Academic and Psychological Factors Associated with Academic Burnout in Emerging Adults
Sciences and Mathematics, College of
Psychological Science, Department of
SURS Faculty Advisor
Abigail Heller, PhD
Academic burnout has a significant impact on psychological distress in students (e.g. anxiety, depression; Koutsimani et al., 2019). Loneliness and parental expectations have also been found to increase burnout among students (Luo et al., 2016; Stoliker & Lafreniere, 2015). Additionally, there is an inverse relationship between impostorism (i.e., feeling like a fraud; Leary et al., 2000) and self-efficacy (Clance & Imes, 1978), but this has not been studied in an academic context in a global sample. This study aimed to investigate academic burnout in emerging adults with a focus on related academic and psychological factors. We predicted that: a) academic self-efficacy would moderate the relationship between parental expectations and academic burnout, b) parental expectations would moderate the relationship between impostorism and academic self-efficacy, and c) burnout would predict anxiety and depression via loneliness as a mediator. Emerging adult college students (N = 85) filled out a survey on Qualtrics that measured demographics, parental expectations, impostorism, academic self-efficacy, loneliness, anxiety symptoms, depressive symptoms, and academic burnout. Results indicated that parental expectations and academic self-efficacy did not significantly interact to predict academic burnout, b = -0.01, SE = 0.01, t(81) = -0.08, p = .937, 95% CI [-0.02, 0.02], sr2 < .001. Similarly, there was not a significant interaction between impostorism and parental expectations to predict academic self-efficacy, b = -0.01, SE = .01, t(81) = -1.17, p = .246, 95% CI [-0.02, 0.004], sr2 = .01, and the indirect effect of academic burnout on anxiety via loneliness was not significant, b = 0.86, boot SE = 0.77, 95% bootstrap CI [-0.63, 2.50]. However, the indirect effect of academic burnout on depression via loneliness was found to be significant, b = 1.41, boot SE = 0.62, 95% bootstrap CI [0.11, 2.58]. Burnout predicted higher loneliness, which then predicted higher levels of depression. Results pinpoint the need to mitigate the negative impact of academic burnout.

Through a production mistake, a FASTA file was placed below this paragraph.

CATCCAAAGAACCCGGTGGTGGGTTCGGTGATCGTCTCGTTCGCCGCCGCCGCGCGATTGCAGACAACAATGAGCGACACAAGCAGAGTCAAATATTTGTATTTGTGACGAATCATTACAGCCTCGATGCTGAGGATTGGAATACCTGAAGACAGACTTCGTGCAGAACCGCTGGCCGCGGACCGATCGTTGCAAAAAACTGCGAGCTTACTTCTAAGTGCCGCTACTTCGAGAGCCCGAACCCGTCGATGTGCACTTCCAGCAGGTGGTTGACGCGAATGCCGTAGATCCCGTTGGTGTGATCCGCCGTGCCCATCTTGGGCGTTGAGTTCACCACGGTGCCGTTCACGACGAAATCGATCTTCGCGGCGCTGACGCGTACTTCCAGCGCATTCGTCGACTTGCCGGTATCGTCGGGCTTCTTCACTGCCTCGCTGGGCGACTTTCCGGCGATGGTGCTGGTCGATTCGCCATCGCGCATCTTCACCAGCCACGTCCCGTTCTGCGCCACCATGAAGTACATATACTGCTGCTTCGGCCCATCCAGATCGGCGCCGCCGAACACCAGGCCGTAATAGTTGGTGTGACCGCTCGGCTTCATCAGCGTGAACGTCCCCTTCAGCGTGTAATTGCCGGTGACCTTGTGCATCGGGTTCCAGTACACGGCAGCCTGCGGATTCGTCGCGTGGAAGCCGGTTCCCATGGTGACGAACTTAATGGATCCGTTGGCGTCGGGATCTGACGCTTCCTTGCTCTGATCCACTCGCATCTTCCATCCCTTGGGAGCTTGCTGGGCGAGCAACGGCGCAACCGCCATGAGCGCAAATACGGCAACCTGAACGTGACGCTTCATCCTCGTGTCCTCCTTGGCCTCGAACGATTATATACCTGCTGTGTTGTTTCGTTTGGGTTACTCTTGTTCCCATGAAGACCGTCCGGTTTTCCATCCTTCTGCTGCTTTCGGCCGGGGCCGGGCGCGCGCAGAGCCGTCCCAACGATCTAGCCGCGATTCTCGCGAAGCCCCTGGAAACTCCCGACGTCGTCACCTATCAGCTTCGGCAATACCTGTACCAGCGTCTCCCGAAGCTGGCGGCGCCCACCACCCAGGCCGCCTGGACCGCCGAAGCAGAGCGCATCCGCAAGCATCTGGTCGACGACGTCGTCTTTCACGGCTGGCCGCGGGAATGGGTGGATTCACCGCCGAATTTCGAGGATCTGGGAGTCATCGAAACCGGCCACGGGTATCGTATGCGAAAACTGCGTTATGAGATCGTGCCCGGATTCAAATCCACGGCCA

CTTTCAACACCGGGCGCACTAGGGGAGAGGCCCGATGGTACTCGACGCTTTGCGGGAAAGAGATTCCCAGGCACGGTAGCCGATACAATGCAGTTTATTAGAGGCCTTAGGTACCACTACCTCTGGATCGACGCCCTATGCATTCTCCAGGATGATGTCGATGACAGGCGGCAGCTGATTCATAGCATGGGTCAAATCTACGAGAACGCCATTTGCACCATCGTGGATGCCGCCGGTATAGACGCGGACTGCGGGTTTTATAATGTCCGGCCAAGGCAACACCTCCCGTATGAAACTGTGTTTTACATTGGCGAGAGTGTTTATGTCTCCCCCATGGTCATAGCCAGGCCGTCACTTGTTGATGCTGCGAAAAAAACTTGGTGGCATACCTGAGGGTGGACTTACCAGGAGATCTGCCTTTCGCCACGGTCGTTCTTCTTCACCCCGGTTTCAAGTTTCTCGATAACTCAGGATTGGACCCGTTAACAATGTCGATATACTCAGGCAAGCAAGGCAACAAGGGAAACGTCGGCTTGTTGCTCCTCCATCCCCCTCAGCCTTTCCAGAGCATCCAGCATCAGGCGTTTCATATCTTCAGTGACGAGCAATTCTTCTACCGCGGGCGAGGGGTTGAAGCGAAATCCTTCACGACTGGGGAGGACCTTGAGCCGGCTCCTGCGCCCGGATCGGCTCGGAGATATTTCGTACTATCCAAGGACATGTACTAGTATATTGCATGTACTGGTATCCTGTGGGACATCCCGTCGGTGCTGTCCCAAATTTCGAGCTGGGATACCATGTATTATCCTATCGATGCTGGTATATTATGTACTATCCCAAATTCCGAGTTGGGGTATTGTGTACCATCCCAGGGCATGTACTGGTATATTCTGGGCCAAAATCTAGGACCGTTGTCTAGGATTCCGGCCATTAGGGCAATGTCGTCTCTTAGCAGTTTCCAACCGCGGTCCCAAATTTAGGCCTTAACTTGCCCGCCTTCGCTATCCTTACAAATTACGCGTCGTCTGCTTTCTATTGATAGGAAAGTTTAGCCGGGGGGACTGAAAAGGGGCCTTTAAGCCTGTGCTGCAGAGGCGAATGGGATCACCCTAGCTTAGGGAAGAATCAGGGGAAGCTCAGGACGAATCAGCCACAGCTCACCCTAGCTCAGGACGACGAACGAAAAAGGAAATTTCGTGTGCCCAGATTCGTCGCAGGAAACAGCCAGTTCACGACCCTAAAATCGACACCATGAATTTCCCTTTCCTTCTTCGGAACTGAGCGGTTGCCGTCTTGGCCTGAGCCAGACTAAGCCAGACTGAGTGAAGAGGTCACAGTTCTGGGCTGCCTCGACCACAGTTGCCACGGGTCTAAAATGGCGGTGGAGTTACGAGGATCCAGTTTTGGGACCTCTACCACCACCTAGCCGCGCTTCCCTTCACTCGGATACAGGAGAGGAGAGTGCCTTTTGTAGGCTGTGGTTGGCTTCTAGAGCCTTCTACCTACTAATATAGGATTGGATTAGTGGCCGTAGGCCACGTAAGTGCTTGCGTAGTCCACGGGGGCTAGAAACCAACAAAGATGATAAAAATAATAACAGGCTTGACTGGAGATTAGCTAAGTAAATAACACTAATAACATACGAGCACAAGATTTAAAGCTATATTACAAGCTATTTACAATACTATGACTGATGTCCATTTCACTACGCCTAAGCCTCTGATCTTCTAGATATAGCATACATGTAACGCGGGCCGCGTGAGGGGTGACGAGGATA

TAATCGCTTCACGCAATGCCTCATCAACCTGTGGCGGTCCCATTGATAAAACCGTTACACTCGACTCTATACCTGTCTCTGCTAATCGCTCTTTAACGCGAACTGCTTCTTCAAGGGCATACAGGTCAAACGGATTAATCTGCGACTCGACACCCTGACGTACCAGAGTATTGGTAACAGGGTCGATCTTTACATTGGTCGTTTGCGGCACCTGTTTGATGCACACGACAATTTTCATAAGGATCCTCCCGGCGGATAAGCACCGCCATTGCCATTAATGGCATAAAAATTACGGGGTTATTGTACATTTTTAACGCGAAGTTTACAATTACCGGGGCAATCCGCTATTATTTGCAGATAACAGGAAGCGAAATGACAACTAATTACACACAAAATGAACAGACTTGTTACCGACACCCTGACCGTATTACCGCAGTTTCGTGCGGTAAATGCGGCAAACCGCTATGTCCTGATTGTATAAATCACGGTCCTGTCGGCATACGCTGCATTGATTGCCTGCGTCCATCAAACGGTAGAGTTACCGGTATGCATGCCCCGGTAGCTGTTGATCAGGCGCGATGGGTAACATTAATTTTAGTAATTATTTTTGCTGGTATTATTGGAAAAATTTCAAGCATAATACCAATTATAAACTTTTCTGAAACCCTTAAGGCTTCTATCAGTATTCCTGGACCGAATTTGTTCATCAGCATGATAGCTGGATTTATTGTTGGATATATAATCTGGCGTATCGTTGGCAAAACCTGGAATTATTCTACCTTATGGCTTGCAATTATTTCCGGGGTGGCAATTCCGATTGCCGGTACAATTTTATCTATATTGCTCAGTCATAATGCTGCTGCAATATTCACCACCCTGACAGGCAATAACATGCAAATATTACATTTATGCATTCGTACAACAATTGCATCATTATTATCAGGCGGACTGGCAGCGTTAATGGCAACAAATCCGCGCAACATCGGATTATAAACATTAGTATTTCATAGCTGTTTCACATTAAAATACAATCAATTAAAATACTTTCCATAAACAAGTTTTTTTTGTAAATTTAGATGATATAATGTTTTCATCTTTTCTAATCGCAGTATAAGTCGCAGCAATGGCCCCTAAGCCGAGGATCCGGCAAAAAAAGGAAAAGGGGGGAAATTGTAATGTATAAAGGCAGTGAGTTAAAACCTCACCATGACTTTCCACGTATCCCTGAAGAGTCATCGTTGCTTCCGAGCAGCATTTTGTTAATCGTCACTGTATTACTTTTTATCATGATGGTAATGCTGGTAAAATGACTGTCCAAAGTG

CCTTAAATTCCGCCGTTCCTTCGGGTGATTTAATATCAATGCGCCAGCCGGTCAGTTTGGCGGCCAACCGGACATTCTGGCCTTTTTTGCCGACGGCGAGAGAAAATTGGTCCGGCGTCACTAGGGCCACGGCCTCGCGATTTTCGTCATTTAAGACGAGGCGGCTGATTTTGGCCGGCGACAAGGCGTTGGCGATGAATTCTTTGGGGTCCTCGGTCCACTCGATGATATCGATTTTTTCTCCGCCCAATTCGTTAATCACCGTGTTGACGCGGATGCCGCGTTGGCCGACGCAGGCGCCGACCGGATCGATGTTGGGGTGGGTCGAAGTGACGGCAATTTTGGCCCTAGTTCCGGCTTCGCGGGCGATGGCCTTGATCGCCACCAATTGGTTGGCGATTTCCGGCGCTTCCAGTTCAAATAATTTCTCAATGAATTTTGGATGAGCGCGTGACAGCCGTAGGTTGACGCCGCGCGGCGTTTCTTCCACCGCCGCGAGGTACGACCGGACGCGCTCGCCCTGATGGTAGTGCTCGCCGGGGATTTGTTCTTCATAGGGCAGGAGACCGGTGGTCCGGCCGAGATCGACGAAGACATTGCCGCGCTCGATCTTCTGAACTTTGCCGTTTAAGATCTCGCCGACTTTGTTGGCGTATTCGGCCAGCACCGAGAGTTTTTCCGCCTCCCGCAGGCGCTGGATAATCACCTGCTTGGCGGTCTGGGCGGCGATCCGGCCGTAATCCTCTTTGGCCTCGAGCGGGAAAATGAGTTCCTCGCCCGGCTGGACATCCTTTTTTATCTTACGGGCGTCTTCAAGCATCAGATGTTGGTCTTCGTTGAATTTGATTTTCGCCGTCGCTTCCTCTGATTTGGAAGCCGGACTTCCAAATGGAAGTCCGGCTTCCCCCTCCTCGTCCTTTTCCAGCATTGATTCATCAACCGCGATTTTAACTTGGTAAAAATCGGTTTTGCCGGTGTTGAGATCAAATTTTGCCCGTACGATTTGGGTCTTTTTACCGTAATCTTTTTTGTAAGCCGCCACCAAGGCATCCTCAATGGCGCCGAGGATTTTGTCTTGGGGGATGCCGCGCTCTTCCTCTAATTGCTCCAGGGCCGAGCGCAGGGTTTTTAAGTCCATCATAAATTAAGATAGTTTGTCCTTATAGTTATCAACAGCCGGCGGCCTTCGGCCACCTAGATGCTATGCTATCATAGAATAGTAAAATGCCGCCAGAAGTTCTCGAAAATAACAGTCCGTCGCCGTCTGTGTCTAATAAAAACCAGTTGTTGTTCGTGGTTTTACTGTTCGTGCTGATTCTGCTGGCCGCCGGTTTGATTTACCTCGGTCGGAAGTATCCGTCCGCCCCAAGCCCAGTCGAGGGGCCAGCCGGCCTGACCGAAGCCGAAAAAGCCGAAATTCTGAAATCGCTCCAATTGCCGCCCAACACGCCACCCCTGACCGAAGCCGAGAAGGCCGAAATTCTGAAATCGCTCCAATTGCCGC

Wachtel, Andrew; Briefki, Veen; and Yake, Olivia, "Academic and Psychological Factors Associated with Academic Burnout in Emerging Adults" (2023). Science University Research Symposium (SURS). 121.